Also, it’s probably helpful to have some adults in your crew. Something to make it feel like it’s not a student shoot.

10) Having sex with your underwear on

No one does this! If you can’t get your actors to take their clothes off, consider 1) paying them more, 2) casting different actors, 3) cheating the scene, 4) re-writing the scene, or 5) don’t do a sex scene. If you choose #3, don’t mess up, your entire audience will be watching.

Oh, and I should also mention, gratuitous nudity is amateur too.

11) Using the Inception score

You know which one I’m talking about. It doesn’t make your film feel epic, it just makes you a thief (and an unoriginal one, too). Same goes for the Requiem for a Dream score and any other music you don’t have the rights to.

What about all the free music that is available online (like incompetech)? Still pretty amateur, but at least you’re an honest one. Better to use classical music (if appropriate) or better yet, hire a film composer.

12) No budget for color correction or sound

Your budget is a list of priorities. Here’re your priorities: 1) an awesome camera 2) huge lights 3) a Fischer dolly 4) tons of grip equipment 5) sound 6) color correction 7) art department 8) crafty. Here’s what your priorities should be: 1) a camera 2) great sound 3) art department 4) crafty 5) lights 6) color correction 7) grip equipment 8) a better camera 9) more lights 10) a dolly. Also, you should pay your cast and crew.

13) Bad credits

In addition to poor formatting (duh!), bad credits include any of the following: individual title cards for actors we’ve never heard of, credits that are too long compared to the length of the film, thanking your entire family tree, crediting yourself more than three times.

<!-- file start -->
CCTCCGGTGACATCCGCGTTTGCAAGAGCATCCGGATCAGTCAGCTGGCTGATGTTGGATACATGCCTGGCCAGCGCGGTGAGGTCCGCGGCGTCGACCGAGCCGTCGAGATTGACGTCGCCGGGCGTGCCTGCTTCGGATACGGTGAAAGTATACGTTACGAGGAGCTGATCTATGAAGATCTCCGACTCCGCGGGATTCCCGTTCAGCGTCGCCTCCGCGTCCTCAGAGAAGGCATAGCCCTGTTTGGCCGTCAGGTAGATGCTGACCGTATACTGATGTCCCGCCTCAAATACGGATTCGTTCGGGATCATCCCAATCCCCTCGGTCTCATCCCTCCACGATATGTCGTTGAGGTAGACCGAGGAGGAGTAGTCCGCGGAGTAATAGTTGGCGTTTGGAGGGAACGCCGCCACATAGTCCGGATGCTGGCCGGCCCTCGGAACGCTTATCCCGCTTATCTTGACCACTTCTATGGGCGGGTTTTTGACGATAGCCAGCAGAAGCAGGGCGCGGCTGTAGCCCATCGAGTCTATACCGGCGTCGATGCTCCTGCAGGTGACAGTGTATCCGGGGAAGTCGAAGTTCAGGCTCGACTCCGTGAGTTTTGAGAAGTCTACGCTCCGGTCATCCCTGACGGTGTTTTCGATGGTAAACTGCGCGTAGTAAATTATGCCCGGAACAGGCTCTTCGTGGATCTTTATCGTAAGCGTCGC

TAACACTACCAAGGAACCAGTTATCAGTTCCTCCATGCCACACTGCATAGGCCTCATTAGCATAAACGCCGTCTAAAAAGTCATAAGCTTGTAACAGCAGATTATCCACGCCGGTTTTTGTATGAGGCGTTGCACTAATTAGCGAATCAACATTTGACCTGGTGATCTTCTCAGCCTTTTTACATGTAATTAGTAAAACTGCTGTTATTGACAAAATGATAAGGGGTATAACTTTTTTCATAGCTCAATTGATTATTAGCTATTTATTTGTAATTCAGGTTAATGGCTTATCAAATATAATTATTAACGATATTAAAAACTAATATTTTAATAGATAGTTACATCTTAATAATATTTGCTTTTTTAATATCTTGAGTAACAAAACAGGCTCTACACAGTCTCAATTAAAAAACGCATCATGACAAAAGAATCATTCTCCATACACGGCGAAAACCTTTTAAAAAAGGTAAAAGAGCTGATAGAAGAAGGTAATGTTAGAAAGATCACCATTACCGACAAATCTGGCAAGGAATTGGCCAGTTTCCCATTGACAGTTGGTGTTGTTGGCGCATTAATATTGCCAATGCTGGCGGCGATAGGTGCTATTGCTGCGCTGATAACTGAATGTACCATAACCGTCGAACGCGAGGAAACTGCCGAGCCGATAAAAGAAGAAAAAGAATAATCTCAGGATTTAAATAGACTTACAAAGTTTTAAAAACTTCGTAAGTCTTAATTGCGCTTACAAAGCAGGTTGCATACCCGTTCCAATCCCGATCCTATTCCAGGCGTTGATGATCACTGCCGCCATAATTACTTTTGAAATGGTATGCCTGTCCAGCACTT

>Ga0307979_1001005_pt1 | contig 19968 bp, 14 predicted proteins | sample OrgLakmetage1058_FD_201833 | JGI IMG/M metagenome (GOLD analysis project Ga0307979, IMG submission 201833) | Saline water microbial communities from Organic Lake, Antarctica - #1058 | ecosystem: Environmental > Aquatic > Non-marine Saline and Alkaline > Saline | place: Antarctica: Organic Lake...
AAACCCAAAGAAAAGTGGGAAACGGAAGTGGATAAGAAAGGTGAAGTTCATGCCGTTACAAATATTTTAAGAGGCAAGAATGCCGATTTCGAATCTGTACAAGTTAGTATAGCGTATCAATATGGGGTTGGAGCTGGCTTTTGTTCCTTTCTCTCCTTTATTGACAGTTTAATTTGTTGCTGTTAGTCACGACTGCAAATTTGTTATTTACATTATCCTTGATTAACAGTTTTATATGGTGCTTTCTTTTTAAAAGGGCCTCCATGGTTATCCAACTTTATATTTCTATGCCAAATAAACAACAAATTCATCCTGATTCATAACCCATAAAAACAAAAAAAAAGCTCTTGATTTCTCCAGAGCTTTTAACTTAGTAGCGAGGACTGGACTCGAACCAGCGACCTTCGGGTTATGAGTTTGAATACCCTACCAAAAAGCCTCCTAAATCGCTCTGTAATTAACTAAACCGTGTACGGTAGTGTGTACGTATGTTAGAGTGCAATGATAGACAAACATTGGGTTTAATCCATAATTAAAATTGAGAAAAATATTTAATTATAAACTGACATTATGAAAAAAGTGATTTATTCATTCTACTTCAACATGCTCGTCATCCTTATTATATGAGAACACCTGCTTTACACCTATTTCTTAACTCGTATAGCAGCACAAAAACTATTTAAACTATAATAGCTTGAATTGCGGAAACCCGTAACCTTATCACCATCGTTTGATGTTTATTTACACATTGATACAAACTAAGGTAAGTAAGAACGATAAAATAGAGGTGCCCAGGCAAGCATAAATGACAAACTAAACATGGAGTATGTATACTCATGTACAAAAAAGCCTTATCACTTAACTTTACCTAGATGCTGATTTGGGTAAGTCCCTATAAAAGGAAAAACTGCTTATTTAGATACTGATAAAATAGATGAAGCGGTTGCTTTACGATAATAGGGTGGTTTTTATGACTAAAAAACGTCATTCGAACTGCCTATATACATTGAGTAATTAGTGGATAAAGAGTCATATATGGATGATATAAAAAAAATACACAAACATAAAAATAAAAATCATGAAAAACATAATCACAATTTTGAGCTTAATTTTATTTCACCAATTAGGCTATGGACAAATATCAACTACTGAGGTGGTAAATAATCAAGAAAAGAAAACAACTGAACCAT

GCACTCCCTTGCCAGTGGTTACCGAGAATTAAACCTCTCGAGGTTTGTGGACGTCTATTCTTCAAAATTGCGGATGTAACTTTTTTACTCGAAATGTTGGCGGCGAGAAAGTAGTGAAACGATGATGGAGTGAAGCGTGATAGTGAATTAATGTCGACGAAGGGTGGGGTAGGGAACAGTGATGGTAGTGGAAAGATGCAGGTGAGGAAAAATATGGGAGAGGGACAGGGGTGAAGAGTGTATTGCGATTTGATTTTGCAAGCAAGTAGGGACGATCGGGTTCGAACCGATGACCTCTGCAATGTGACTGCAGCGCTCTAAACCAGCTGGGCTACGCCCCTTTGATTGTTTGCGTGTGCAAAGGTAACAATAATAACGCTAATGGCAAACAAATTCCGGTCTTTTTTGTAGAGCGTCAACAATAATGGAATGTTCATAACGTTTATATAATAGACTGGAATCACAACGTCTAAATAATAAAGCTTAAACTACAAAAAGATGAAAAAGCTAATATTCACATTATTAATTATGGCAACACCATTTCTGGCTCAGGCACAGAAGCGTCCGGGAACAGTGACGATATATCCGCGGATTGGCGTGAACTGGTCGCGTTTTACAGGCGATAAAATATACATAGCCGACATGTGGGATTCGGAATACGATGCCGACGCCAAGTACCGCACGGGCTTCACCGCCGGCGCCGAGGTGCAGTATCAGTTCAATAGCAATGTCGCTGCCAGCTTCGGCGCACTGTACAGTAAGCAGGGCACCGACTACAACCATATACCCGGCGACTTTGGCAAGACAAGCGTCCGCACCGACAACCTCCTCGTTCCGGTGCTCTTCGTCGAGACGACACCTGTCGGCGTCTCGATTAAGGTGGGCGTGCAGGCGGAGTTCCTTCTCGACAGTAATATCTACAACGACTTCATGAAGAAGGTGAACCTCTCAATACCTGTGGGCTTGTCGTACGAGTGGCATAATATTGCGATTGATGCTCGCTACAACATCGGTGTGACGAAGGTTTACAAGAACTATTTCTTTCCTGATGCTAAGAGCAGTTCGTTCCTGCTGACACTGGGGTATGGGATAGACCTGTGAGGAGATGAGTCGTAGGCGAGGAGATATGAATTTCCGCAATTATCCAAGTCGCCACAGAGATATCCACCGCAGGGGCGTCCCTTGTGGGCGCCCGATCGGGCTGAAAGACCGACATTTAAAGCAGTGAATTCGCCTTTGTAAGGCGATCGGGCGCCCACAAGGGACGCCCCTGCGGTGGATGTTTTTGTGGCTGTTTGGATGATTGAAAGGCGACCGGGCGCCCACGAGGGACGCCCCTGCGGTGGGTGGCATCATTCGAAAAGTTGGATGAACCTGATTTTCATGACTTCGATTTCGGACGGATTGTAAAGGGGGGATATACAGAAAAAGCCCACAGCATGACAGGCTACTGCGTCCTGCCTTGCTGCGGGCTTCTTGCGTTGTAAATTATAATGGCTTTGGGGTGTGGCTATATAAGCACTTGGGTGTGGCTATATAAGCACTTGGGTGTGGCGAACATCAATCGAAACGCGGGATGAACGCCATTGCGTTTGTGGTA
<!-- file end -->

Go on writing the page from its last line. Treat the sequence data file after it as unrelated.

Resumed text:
While we’re at it, cheap production logos are terrible. Is there a worse first impression you can give your audience? Also, font-wise, stay away from Arial, Times New Roman, and Comic Sans; the first two are super boring and the latter is the most hated font in the world.

Advertisements

About Gabriel Bruskoff
I write about films! I make them too! See www.gabrielbruskoff.com for more information.

Leave a Reply

Fill in your details below or click an icon to log in:

WordPress.com Logo

You are commenting using your WordPress.com account. Log Out / Change )

Twitter picture

You are commenting using your Twitter account. Log Out / Change )

Facebook photo

You are commenting using your Facebook account. Log Out / Change )

Google+ photo

You are commenting using your Google+ account. Log Out / Change )

Connecting to %s

%d bloggers like this: